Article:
A recent barnburner of bad intelligence by David Gewirtz has one thing standing out in particular to me: He doesn’t seem to know how to add.
I don’t know David. But I do know how to count. His terrible article makes the even-more-terrible thesis that fragmentation in the Android API, will destroy the platform, and Microsoft will take over with UWP.
I’m not going to berate Mr. Gewirtz here, or debunk his lunacy-grade Linux kernel claims (especially as they pertain to Android), but I will tell you that the crux of his thesis is due to his inability to add. In the article, he claims that Android 4.4, KitKat, is the most-used version of Android today.
The most common version of Android in use today is KitKat, a version of the operating system released more than a thousand days ago. – David Gewirtz in the aforementioned article.
He claimed this because it had the highest percentage of users in the Android dashboard table.
Only, it doesn’t. If you look at Lollipop, Google breaks Lollipop down into two API versions – Android 5.0 and Android 5.1. But both 5.0, and 5.1, are cumulatively, Lollipop. There is a small API difference between the two. But – and here’s the important point – Lollipop 5.1 is binary-compatible with Android 5.0 APIs. That is why they’re both called, you guessed it, Lollipop.
Hence, Lollipop 5.0 is the most used version of Android today, as all Android 5.1 devices can run Android 5.0 (API 21) targeted apps without issue. That’s one of the huge benefits of Android… if a new version isn’t so hot, you can simply target the older API version, and everything is fine. But that destroys the whole thesis of David’s argument, ahem.
To give Windows loyalists a comparison, you wouldn’t describe Windows 10 Anniversary Update installs as a different generation of Windows, from the original Windows 10 RTM. Because UWP, like Android APIs, is backwards compatible – ensuring a Windows 10 RTM UWP app runs just fine on the Anniversary Update build. Hence, Windows 10 is one block – just like API 21 and 22 Lollipop builds are equally homogenous.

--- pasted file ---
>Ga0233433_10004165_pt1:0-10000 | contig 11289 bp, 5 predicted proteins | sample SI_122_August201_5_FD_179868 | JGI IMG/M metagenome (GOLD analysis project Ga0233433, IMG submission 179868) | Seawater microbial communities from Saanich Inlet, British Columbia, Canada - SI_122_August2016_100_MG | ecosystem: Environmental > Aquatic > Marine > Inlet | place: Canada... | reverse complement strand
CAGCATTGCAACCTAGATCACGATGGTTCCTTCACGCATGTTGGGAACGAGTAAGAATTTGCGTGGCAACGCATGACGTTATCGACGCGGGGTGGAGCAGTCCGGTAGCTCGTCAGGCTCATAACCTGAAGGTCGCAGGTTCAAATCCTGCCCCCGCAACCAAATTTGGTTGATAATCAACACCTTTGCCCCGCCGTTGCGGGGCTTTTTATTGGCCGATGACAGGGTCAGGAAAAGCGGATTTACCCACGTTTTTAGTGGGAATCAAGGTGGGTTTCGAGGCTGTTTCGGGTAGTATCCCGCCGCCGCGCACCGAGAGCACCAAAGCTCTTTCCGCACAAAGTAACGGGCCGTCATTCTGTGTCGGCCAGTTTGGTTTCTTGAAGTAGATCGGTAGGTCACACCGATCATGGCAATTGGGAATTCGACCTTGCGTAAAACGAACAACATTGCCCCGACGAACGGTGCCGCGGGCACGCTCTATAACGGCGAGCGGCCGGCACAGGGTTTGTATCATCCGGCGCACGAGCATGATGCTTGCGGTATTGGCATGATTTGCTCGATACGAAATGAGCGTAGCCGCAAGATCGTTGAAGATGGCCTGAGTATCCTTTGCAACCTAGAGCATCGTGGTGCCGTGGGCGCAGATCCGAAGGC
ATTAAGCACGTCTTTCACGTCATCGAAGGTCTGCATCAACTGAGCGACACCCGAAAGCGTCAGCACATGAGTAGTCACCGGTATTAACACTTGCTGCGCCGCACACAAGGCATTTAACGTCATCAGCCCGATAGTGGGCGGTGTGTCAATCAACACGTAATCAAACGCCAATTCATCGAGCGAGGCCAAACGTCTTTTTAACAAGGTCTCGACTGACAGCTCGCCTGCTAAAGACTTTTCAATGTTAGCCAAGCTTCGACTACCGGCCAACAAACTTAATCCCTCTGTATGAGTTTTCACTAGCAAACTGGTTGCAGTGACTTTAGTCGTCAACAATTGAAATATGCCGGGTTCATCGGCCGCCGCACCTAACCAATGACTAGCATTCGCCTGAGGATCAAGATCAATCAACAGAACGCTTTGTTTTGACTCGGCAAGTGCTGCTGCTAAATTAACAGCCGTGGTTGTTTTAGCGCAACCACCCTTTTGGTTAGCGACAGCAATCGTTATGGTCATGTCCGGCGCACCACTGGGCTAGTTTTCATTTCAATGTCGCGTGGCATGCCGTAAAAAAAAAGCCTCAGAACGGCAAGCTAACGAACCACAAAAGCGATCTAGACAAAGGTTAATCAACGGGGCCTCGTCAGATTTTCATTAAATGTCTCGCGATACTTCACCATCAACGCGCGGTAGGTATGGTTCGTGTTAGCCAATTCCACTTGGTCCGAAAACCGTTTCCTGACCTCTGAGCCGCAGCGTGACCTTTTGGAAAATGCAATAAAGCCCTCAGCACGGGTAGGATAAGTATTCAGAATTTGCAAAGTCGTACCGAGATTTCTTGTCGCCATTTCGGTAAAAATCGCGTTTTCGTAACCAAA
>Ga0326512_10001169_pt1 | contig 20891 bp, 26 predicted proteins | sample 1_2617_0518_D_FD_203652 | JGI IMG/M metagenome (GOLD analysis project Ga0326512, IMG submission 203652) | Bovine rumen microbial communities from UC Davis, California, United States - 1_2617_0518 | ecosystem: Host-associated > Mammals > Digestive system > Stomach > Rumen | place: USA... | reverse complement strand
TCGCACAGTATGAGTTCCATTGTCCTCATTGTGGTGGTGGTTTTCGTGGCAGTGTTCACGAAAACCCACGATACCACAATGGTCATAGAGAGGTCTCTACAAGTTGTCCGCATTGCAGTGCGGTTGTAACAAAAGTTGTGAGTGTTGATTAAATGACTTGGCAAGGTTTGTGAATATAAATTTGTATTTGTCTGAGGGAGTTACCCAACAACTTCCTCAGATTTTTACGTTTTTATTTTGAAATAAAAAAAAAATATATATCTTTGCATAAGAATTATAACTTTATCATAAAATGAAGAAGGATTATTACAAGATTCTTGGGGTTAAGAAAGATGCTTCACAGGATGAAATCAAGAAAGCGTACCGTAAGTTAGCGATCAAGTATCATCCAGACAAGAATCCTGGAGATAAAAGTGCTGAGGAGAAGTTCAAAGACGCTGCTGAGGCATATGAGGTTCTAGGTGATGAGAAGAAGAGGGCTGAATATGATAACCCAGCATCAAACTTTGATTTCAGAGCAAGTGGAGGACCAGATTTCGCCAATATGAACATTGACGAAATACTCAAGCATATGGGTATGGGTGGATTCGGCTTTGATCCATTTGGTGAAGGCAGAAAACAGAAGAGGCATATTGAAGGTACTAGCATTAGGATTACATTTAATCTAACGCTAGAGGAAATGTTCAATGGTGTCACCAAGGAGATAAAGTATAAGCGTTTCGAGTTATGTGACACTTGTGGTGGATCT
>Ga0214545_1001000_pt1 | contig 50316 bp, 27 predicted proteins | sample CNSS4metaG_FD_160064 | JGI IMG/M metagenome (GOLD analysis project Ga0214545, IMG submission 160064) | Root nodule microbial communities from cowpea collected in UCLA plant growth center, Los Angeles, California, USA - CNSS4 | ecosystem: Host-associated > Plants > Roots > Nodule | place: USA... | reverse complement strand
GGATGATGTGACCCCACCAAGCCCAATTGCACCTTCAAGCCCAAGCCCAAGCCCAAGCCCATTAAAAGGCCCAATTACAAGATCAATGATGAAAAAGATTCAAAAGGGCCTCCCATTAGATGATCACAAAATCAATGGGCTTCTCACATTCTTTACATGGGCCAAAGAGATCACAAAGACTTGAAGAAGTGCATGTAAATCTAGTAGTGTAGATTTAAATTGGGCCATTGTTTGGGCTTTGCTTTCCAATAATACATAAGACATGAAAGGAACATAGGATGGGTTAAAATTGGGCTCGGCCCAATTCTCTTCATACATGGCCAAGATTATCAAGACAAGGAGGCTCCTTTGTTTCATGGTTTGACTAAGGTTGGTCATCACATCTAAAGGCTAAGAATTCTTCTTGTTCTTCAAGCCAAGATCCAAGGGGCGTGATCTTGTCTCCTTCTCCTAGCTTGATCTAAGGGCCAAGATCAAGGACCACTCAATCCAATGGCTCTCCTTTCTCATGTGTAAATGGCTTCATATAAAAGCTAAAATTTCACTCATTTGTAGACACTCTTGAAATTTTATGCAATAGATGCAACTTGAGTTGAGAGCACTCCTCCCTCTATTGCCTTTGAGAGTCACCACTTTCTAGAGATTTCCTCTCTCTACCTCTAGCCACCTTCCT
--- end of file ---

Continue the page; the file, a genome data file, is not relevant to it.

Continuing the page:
I dove deep on this not for word count, but because I’m sure someone would claim that API 21 and API 22 are separate, and thus, API 19 (KitKat) has a larger percentage. So I had to make clear that API 22 is backwards compatible with API 21 – which if you built Android apps, you would know. I don’t expect David Gerwitz to understand stuff like that… I do expect him to ask good questions before claiming KitKat is the most used version of Android. As I’ve dissected just now, it isn’t – on every level. API 21 (Android 5.0) has a plurality of users, as API 21, 22, 23 (Marshmallow), and 24 (Nougat) devices, are fully compatible with API 21’s apps.
They have to be, or else they legally (per Android CDD) can’t call themselves Android devices.
No matter how you count, by devices or by API compatibility, Lollipop is the most used version of Android today. No ifs, ands, or butts.
Which is greater in this picture? Lollipop or KitKat? You and I know, 35.5% (Lollipop) is greater than 29.2% (KitKat)
Lollipop is only one major version behind Marshmallow, and Nougat has not yet even fully shipped. It is not yet available for all Nexus devices, even. I can’t even build Nougat for my new Nexus 6 from AOSP yet, as neither the restore images nor the AOSP drivers have been posted. And, the Nougat CDD is not public yet, either – ahem, Google.
More people use Lollipop, and more apps are compatible with Lollipop devices, than with KitKat. Saying anything otherwise, is dead wrong.
I’ve seen a few questions on social media asking what API 20 was. The answer is pretty simple: It was reserved for Android Wear 4.4.
Because Android Wear debuted after KitKat, but before Lollipop shipped, it required a separate set of API changes, hence it got its own API designation.
API 19 – Android 4.4
API 20 – Android Wear 4.4W
API 21 – Android 5.0
API 22 – Android 5.1